The Ankerwycke yew stands in a water meadow on the flood plain of the River Thames. Its trunk measures 8m (26ft). This tree is thought to be more than 1,400 years old and is said to stand on the exact spot where King John signed the Magna Carta in 1215.
As the Magna Carta marks its 800th anniversary this month [June], six saplings grown from cuttings of the famous yew are being grown in a hedge at Edinburgh’s Botanic Gardens. And they are expected to live for at least several hundred, if not thousands of years.
The hedge is being grown from iconic yew trees across Britain, including some of the most ancient which are thought to be hundreds of years old. These include trees at Borrowdale in Yorkshire, which feature in William Wordsworth’s 1803 poem Yew Trees, and cuttings from the Fortingall Yew in Perthshire, which is reputed to be 4,000 years old.
Martin Gardner MBE the Gardens’ International Conifer Conservation Programme Co-ordinator who heads the scheme, says that the hedge is being grown because Britain’s historic yew trees ‘are under threat’.
‘We are losing ancient yews all the time in this country, to climate change, development and vandalism,’ he said. ‘These are the most iconic trees in the world. We have to conserve every single one. It matters because this is important genetic material. We also know that yew trees have important properties for treating cancer, but we have only just touched the tip of the iceberg for testing plants like yew for their medical uses.’
The first sapling was planted in May 2014 and by the time the hedge – which will surround the Botanic Gardens - is completed in 2020 it will contain some 2,000 trees.
There are thought to be only around 2,000 ancient yews in Britain today. Ten per cent have been felled, vandalized or blown down in storms in recent years. The result is that the English yew is now on the endangered species list, where once it grew prolifically across Britain.
One of ten yew trees surrounding a church in Cefnllys in Powys, Wales, was burned down in 2006. Tim Hills from the Ancient Yew Group which works to protect Britain’s yew trees said, ‘Before anyone realized the whole tree was alight. The fire brigade was called, but all too late as this is an exceptionally remote site, so the tree was totally destroyed.’
In 2009, a yew tree in Cilmeri, Wales was cut down because a group of parishioners complained that it ‘cast too much of a shadow in that part of the churchyard’. ‘It was another instance of the needless destruction of our yew heritage,’ said Mr Hills.
And today, St John’s Church in Guildford has plans to sell off some of its land in order to extend the church building. This could result in nine yew trees being felled. Despite this, Mr Gardner said that, ‘Our iconic yew trees wouldn’t have survived without the Church. If they were in a hospital campus or a school they wouldn’t have survived. The Church has been the safest place. Now it can play a major role in securing its future.’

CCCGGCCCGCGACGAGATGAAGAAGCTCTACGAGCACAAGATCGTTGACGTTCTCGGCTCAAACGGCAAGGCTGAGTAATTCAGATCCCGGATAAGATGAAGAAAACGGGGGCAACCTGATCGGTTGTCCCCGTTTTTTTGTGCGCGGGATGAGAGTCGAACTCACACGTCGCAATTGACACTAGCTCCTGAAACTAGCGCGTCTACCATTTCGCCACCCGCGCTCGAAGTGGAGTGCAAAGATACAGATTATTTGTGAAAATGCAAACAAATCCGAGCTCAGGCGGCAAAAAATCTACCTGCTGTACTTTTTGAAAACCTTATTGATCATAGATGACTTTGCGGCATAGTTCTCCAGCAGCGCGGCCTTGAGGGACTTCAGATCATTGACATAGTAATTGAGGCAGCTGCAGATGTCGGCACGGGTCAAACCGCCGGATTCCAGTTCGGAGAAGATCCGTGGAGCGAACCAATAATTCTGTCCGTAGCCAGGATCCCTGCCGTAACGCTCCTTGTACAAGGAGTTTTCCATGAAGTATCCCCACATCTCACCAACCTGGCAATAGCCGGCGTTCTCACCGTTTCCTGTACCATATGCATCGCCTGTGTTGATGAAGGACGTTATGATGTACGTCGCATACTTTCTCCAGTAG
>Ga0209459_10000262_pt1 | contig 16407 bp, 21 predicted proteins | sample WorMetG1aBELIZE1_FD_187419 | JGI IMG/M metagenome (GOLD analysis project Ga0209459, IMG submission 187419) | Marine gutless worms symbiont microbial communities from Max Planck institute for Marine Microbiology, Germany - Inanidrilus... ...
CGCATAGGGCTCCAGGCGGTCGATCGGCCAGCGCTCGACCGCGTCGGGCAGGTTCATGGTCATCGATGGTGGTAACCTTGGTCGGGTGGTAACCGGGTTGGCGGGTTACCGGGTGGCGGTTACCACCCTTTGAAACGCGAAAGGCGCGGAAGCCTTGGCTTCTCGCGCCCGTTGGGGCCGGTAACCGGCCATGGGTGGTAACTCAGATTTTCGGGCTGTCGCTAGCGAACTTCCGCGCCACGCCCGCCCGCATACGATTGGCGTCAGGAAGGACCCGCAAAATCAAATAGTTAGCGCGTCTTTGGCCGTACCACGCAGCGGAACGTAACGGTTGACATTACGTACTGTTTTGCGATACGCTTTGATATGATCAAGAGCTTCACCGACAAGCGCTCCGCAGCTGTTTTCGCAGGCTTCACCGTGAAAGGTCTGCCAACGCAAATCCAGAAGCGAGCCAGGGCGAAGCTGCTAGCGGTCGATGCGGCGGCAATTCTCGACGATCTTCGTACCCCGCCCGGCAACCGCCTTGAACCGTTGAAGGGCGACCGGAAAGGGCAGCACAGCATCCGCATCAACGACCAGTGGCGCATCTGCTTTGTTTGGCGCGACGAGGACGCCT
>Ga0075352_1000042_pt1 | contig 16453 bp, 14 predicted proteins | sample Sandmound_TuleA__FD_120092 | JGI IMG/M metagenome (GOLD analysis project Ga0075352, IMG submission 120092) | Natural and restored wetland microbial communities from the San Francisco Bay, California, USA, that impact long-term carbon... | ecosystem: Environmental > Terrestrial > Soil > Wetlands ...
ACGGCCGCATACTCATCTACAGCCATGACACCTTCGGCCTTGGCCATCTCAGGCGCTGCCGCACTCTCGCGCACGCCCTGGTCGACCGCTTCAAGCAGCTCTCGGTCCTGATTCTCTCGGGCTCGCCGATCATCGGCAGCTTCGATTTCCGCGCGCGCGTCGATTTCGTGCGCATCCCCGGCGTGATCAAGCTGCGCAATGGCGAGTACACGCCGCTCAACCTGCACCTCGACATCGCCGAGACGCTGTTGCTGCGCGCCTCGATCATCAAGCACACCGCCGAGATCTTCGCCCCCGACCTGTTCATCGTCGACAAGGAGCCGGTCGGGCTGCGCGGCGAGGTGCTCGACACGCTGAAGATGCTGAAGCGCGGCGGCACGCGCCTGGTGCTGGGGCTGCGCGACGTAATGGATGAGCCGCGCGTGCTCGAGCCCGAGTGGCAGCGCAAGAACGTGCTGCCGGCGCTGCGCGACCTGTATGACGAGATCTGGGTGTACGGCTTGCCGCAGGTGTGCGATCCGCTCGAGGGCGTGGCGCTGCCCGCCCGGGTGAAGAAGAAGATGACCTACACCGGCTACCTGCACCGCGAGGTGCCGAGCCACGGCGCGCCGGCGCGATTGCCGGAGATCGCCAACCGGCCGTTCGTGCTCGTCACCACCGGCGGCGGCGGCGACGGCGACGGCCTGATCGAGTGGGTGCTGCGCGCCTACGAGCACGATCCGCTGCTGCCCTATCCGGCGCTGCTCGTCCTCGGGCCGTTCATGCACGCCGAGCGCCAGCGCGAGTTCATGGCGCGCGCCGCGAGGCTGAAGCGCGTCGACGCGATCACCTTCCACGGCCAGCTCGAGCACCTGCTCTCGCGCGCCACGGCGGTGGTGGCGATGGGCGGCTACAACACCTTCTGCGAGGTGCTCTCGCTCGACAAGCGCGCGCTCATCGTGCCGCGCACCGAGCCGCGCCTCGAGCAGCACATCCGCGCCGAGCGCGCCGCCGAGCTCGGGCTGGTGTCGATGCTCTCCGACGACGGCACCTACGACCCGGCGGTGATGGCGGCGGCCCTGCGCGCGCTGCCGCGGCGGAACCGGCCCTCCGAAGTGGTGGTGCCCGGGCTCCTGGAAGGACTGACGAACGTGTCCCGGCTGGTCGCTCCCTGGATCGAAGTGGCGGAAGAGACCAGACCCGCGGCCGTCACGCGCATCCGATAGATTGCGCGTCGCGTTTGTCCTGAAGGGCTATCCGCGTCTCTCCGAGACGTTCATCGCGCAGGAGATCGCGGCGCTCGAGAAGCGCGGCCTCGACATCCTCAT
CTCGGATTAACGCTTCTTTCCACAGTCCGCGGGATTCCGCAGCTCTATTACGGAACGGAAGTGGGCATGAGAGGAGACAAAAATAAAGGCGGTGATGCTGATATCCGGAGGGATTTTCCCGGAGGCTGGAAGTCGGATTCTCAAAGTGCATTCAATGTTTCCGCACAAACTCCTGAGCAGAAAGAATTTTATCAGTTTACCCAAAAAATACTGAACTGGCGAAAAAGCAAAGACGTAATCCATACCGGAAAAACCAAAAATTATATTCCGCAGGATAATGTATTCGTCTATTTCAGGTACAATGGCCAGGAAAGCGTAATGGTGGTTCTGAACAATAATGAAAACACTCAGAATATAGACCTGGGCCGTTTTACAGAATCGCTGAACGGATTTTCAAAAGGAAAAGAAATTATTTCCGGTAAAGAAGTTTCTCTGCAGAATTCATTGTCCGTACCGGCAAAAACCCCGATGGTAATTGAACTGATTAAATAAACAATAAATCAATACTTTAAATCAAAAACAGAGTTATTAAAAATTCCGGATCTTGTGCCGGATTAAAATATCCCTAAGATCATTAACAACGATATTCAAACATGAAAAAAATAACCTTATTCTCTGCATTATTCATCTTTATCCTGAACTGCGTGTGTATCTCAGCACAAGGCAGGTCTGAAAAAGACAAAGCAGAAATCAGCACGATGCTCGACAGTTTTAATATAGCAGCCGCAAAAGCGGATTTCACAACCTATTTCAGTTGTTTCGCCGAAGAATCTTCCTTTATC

Yews have long been associated with churches and so Mr Gardner is calling on Britain’s churches to help preserve yew trees. Currently 67 per cent of Britain’s yew trees are found in churchyards.
The Botanic Gardens is offering 100 free yew trees to 100 churches. They are from a species that grows in Chile and is even more rare than the English yew, itself now listed as an endangered species. The Botanic Gardens wants to conserve it.
‘Because of the extraordinary legacy of what’s planted in Britain’s churchyards, we would like to add these plants from Chile to preserve them,’ said Martin Gardner. And he’s calling on landowners to consider planting mazes made of saplings from Britain’s historic yews.
The English yew is now extinct or rare in many parts of Europe, according to the Royal Forestry Society. And it remains under threat from climate change, as Europe’s weather changes.
Martin Gardner says, ‘Conifers such as yew trees are particularly threatened especially with changing climate patterns resulting in extended periods of drought which often debilitate trees and leave them vulnerable to attack by exotic pests and diseases.’
In Britain, yew trees have long been associated with churchyards. But their significance in Britain predates Christianity. They were considered to be symbols of eternal life, because of their longevity, and feature in the Druidic belief of reincarnation.
It is thought that many churches were built on sites of pagan worship where yews were situated in order to Christianise the sites. So some of the UK’s oldest yew trees are older than the churches that they stand next to. This includes St Martin’s Church in Martindale, Cumbria where the yew tree is thought to be 1,300 years old, 500 years older than the church.
A spokesman for the Church of England said, ‘We welcome the news that the Royal Botanic Gardens Edinburgh are utilising the diverse and extensive range of churchyards which hold a rich diversity of plant and animal life.
‘Britain has the world’s greatest collection of English Yews, which have long been a feature in our physical and cultural landscape. We hold some of the oldest found anywhere in the world, with well over half of the ancient yew population found in our churchyards, and the Church is committed to supporting their continued conservation.’
This article was published in the April 2015 edition of Geographical Magazine